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Help! High Heat Convection Cooking is Ruining My Cookware.

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There's nothing better than a chicken roasted in a convection oven at 400 degrees or more.It cooks in a hour with moist meat and crisp skin. HOWEVER, the convection fan blows the fat all over the inside of the oven and inside and outside of the cookware and it is nearly impossible to scrub off.

Yes, I can use the self-cleaning function on the oven—but that's a huge user of energy.

I have aluminum roasting pans and Le Creuset cookware, and its the latter that I am afraid to scour. Any ideas for getting that high-heat baked-on grease off?

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  1. Nothing like a good, overnight soak with Dawn. It really does work! You're correct not to use a heavy scouring pad... but your regular scrubby side of a sponge is completely safe and effective.

    You know, you can always run the convection in the first half of cooking and then turn it off once the fat starts to render.

    1 Reply
    1. re: HaagenDazs

      Dawn? Okay, I will pick up a bottle and try it out. Thank you.

    2. Have you considered switching to a cheap, solid cast iron pan for this purpose? A Dutch oven or other flatter shape will stand up to anything and can't be ruined by the flying grease of the convection oven. I think you can get by with $20 to $30 for an average size skillet and splurge up to over $80 for a supersized one. It will last a lifetime, comes already seasoned from lodge, and laughs at the oil splatters. If that doesn't work, try cheap, ligthweight spatter ware. The idea is to use cookware that won't get ruined.

      I use a very large, hand-me-down, old stainless steel restaurant roasting pan for this purpose. It had a full life at Horn & Hardart before my grandmother ended up with it. It would take an acid bath to get rid of the built-in grease stains, but I don't worry about the pan. I just cook in it and marvel at how it is still going strong. It is probably forty years old. I would never ruin my good Bourgeat roasters or LeCreuset with the convection oven.

      2 Replies
      1. re: RGC1982

        A cast iron skillet is a good idea for the roasted chicken but I like to use a big jelly roll pan for roasting vegetables. That shape and size in cast iron would be unwieldy.

        1. re: FeelingALittleBreadish

          How lining the jelly roll pan with aluminum foil? Also, commercial half sheet pans (18x13) aren't that expensive, so I wouldn't worry too much about keeping them bright.
          paulj

      2. Matching the size of the pan carefully to the quantity of food cooking may help. Does this happen even when the food fits the pan just right?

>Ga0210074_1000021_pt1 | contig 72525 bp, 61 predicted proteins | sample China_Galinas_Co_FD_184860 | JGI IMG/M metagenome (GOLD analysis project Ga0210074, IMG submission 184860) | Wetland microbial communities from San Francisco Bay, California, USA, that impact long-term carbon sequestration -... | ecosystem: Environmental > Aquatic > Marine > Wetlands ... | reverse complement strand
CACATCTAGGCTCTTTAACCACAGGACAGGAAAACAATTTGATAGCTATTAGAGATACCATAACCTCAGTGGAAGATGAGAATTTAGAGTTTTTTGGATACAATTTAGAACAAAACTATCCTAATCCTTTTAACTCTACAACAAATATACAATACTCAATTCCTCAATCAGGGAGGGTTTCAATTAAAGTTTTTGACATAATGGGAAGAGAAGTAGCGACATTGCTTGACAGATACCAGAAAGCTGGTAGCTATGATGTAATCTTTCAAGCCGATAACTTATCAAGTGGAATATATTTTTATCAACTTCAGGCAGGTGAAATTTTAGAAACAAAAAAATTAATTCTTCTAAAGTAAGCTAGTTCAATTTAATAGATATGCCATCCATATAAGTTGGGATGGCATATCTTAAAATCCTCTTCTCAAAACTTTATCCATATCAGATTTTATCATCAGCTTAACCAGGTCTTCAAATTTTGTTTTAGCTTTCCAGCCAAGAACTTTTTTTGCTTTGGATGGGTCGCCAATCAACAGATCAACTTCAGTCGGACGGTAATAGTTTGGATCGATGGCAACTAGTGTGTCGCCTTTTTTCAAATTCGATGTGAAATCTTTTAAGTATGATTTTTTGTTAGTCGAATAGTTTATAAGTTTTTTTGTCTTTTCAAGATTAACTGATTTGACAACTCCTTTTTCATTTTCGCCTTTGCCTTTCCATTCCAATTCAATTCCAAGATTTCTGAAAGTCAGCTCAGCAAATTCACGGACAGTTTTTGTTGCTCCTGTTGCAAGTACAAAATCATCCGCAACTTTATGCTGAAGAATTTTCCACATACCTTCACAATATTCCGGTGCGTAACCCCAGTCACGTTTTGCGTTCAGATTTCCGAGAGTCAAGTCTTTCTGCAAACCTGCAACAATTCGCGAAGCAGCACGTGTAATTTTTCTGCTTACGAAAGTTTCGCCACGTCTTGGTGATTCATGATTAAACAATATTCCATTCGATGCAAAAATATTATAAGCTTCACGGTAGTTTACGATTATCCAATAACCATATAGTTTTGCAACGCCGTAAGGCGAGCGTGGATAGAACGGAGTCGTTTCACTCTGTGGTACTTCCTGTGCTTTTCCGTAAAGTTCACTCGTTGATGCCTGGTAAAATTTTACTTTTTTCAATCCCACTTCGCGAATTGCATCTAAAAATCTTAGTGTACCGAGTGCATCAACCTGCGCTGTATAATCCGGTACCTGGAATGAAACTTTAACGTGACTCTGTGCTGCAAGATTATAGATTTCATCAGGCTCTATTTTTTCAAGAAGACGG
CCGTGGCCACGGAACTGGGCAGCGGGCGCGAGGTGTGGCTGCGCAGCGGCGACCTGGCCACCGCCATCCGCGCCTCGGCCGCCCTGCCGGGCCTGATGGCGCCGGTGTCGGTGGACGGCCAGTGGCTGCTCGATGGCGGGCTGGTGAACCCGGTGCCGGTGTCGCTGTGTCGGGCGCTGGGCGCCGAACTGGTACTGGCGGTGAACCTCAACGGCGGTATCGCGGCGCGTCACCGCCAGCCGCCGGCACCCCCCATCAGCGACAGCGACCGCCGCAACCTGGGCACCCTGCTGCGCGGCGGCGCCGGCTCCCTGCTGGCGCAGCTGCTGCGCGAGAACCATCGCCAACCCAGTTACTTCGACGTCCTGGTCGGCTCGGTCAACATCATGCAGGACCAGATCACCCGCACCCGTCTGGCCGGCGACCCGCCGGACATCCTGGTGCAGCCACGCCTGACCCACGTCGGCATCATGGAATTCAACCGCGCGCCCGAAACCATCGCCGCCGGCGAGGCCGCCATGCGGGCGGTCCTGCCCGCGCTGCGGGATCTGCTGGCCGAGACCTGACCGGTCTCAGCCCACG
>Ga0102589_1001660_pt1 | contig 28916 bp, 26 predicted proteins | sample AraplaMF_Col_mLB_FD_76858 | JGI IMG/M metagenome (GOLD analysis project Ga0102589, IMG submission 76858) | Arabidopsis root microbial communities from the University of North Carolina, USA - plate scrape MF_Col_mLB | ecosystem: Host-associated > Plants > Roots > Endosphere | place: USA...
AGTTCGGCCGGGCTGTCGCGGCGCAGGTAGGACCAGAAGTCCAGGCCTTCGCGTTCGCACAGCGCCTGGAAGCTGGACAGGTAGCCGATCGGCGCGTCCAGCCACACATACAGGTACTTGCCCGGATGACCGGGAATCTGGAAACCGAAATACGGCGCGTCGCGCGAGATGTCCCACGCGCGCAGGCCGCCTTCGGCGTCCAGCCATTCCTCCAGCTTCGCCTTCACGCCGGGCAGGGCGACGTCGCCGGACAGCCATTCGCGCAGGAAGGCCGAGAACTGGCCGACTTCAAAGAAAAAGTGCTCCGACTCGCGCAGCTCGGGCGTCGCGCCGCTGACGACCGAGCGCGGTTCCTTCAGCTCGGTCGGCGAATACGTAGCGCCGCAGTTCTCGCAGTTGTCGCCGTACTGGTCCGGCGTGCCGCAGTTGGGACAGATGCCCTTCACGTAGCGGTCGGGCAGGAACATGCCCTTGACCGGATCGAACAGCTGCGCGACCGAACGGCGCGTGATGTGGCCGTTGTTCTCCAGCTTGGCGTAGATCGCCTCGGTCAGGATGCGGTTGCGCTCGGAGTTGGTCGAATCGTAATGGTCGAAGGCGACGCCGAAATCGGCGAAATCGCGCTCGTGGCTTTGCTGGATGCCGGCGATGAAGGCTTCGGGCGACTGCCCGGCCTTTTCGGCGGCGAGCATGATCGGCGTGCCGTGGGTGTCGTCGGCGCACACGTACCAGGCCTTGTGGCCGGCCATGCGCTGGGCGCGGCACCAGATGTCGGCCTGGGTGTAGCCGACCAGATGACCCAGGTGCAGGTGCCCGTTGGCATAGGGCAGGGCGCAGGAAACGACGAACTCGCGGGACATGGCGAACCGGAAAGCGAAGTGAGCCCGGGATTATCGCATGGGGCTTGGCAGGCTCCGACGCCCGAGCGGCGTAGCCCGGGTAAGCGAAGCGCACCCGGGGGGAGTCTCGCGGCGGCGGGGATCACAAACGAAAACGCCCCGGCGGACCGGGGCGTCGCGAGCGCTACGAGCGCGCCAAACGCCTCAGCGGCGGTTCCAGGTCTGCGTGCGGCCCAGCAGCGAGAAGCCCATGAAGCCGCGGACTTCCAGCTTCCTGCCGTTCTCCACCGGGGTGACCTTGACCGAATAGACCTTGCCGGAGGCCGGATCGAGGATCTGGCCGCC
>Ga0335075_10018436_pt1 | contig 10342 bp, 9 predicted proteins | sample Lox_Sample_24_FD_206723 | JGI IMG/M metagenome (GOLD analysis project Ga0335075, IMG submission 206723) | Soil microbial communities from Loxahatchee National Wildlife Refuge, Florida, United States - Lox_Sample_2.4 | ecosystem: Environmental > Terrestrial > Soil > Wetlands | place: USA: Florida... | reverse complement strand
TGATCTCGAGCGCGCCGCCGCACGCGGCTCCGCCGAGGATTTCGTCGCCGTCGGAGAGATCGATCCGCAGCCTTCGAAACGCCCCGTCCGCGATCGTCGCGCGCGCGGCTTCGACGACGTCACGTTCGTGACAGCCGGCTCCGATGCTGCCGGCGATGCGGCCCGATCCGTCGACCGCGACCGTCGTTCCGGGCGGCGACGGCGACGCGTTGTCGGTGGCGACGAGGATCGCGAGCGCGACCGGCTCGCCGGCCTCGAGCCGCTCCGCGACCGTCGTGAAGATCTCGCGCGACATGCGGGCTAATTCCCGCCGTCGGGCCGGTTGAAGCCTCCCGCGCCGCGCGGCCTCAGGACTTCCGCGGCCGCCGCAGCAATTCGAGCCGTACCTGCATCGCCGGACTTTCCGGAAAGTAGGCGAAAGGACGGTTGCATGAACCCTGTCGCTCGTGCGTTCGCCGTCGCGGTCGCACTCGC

1. Barkeeper's Friend will clean your Le Creuset like a charm, even those baked-on fat spatters. It is perfect for cleaning enameled cast iron. You won't "ruin" your LC with high heat or regular use; it's an incredibly durable cookware. And even the manufacturer says you can put it in the dishwasher, so a pot-scrubber cycle might do the trick, too.

          2 Replies
          1. re: Hungry Celeste

            By ruin, I mean it looks ugly.

            I'm looking on Amazon. Should I get the "Bar Keepers Friend Just 'N Time Tough Stain Remover" or "Bar Keepers Friend Multipurpose Liquid Cleanser (26 oz)"? The "Bar Keepers Friend Powdered Cleanser & Polish" says it is for stainless steel. Cab I use that on enamel?

            1. re: FeelingALittleBreadish

              The Bar Keeper's Friend powdered cleanser is available at WalMart, Dollar General, etc. Don't waste shipping $$ on it, it's a common item. You want the powdered cleanser in the paper cylinder canister (like Comet's container). The fine print on the label clearly states that it can be used on porcelain, enamel, stainless steel, copper, etc. It's a micro-abrasive w/oxalic acid, so it lifts dirt/food, but also lifts staining colors from enamel (browning residue, tomato stains, and such). This stuff is great--it got the gray grime out of an ancient, deglazed porcelain bathtub that I thought was beyond redemption.

          2. I'm stuck on the first sentence of your post. You cook a chicken for an HOUR in a CONVECTION oven at 400 DEGREES??!! I would imagine I'd have a nice doorstopper on my hands at that point.

            1 Reply
            1. re: Jamonportodos

              Well, it comes out perfectly. Okay, maybe 55 minutes. Never dry. It's the turkey that gets done really fast: like in 2 hours for a 15-pounder unstuffed.